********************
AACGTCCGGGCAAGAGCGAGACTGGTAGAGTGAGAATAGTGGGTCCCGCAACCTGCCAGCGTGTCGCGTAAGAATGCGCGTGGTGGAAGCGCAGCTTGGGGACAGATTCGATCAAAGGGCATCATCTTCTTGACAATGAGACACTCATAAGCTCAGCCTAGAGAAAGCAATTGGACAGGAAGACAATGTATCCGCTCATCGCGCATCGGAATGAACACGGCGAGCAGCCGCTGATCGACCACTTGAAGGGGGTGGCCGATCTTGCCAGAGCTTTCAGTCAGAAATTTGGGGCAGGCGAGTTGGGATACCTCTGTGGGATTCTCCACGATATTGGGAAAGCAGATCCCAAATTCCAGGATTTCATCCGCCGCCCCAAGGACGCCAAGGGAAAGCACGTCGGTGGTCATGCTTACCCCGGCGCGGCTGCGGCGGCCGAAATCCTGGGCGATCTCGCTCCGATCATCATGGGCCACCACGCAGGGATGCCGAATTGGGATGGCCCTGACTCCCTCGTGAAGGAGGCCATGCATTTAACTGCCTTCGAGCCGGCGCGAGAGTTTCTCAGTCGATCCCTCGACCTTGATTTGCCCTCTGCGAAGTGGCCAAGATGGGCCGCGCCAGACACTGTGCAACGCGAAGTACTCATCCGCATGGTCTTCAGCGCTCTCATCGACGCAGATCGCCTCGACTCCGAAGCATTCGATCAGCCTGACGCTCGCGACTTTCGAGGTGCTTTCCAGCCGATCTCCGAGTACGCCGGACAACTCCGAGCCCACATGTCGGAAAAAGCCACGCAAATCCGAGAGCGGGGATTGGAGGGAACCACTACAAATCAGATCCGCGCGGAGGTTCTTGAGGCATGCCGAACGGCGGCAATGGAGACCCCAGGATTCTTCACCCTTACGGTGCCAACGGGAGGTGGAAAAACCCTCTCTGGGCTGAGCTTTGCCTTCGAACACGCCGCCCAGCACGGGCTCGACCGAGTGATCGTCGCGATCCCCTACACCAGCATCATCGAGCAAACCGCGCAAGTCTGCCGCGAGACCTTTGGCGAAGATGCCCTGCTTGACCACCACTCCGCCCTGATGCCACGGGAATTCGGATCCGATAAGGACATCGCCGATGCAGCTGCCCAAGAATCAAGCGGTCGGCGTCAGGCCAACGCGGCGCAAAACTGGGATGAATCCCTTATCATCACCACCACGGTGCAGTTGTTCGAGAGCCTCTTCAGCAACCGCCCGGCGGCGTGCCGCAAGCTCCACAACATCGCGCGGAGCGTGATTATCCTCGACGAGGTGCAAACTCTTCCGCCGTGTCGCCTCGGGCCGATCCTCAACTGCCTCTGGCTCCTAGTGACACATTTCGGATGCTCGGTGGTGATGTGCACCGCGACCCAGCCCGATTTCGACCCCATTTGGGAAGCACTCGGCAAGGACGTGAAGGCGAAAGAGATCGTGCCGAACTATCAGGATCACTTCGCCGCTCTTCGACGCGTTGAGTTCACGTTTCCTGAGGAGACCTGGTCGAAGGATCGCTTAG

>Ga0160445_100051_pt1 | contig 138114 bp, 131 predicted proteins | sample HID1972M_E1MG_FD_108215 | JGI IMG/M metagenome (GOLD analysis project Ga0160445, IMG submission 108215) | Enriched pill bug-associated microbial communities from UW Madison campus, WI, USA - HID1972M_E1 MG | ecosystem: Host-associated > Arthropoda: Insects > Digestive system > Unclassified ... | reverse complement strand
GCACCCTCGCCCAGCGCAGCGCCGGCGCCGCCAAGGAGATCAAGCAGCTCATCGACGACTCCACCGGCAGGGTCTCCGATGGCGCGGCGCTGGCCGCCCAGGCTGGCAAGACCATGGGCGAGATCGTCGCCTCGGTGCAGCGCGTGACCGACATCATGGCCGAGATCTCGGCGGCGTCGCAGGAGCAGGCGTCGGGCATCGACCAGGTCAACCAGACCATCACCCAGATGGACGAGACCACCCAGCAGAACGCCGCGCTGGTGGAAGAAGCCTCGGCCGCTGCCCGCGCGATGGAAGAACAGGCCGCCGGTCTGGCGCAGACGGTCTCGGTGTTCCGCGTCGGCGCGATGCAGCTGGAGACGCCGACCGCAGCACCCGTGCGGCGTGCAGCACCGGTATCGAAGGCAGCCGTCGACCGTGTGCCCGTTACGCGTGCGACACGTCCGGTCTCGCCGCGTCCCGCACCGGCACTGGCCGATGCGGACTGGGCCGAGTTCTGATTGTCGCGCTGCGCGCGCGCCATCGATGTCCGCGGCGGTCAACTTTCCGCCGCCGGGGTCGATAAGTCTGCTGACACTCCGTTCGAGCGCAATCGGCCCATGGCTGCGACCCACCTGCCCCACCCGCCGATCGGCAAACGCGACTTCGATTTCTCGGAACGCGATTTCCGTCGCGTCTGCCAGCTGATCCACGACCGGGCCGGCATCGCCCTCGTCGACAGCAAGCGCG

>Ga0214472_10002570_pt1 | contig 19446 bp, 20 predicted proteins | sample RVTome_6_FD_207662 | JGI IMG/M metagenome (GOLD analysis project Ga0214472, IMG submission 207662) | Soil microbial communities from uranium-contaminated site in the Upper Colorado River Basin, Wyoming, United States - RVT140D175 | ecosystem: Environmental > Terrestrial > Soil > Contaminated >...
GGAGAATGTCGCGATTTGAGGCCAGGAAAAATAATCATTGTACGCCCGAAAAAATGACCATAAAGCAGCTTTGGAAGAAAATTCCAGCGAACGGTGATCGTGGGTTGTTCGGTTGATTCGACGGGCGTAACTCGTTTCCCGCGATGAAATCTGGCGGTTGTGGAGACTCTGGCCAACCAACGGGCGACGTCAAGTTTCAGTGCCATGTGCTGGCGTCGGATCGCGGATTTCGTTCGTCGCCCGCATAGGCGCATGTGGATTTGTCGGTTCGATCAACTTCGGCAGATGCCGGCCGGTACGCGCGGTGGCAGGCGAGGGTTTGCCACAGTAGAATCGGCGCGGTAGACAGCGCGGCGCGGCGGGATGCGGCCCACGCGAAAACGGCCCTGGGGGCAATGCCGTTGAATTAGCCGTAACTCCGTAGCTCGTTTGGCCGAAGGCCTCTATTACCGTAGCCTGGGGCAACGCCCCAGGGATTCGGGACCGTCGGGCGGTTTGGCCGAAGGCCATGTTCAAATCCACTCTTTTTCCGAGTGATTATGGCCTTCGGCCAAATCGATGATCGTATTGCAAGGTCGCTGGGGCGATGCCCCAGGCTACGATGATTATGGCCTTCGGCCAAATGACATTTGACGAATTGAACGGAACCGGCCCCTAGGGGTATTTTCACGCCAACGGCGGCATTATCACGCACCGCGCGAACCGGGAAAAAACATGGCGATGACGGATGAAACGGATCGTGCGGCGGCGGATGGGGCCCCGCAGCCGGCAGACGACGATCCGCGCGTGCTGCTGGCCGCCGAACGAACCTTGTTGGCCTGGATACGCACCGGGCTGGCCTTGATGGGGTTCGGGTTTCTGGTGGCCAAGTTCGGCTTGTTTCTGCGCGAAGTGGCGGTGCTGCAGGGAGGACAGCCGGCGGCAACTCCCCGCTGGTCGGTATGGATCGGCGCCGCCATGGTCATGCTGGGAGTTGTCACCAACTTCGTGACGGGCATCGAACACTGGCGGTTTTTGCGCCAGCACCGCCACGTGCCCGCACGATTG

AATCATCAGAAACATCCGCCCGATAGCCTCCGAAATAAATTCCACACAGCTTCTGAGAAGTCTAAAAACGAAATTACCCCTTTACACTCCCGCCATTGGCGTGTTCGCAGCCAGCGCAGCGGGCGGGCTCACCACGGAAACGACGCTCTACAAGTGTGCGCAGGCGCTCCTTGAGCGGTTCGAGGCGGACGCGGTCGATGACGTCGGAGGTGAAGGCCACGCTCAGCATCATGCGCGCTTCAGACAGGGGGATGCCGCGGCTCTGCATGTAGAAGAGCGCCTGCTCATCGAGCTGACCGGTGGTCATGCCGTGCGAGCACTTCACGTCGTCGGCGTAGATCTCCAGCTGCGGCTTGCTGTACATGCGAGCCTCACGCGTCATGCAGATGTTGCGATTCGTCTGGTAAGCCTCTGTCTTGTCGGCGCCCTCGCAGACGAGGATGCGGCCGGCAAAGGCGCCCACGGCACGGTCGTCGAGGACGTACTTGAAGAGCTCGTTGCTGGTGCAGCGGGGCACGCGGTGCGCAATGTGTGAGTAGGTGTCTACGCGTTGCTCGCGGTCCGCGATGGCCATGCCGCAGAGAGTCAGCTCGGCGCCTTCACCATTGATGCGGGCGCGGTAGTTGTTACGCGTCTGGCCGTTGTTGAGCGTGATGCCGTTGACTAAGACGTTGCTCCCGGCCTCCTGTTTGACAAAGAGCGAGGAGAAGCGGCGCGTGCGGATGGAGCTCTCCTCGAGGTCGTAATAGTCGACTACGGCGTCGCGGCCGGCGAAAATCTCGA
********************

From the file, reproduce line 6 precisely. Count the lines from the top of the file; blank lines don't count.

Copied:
AATCATCAGAAACATCCGCCCGATAGCCTCCGAAATAAATTCCACACAGCTTCTGAGAAGTCTAAAAACGAAATTACCCCTTTACACTCCCGCCATTGGCGTGTTCGCAGCCAGCGCAGCGGGCGGGCTCACCACGGAAACGACGCTCTACAAGTGTGCGCAGGCGCTCCTTGAGCGGTTCGAGGCGGACGCGGTCGATGACGTCGGAGGTGAAGGCCACGCTCAGCATCATGCGCGCTTCAGACAGGGGGATGCCGCGGCTCTGCATGTAGAAGAGCGCCTGCTCATCGAGCTGACCGGTGGTCATGCCGTGCGAGCACTTCACGTCGTCGGCGTAGATCTCCAGCTGCGGCTTGCTGTACATGCGAGCCTCACGCGTCATGCAGATGTTGCGATTCGTCTGGTAAGCCTCTGTCTTGTCGGCGCCCTCGCAGACGAGGATGCGGCCGGCAAAGGCGCCCACGGCACGGTCGTCGAGGACGTACTTGAAGAGCTCGTTGCTGGTGCAGCGGGGCACGCGGTGCGCAATGTGTGAGTAGGTGTCTACGCGTTGCTCGCGGTCCGCGATGGCCATGCCGCAGAGAGTCAGCTCGGCGCCTTCACCATTGATGCGGGCGCGGTAGTTGTTACGCGTCTGGCCGTTGTTGAGCGTGATGCCGTTGACTAAGACGTTGCTCCCGGCCTCCTGTTTGACAAAGAGCGAGGAGAAGCGGCGCGTGCGGATGGAGCTCTCCTCGAGGTCGTAATAGTCGACTACGGCGTCGCGGCCGGCGAAAATCTCGA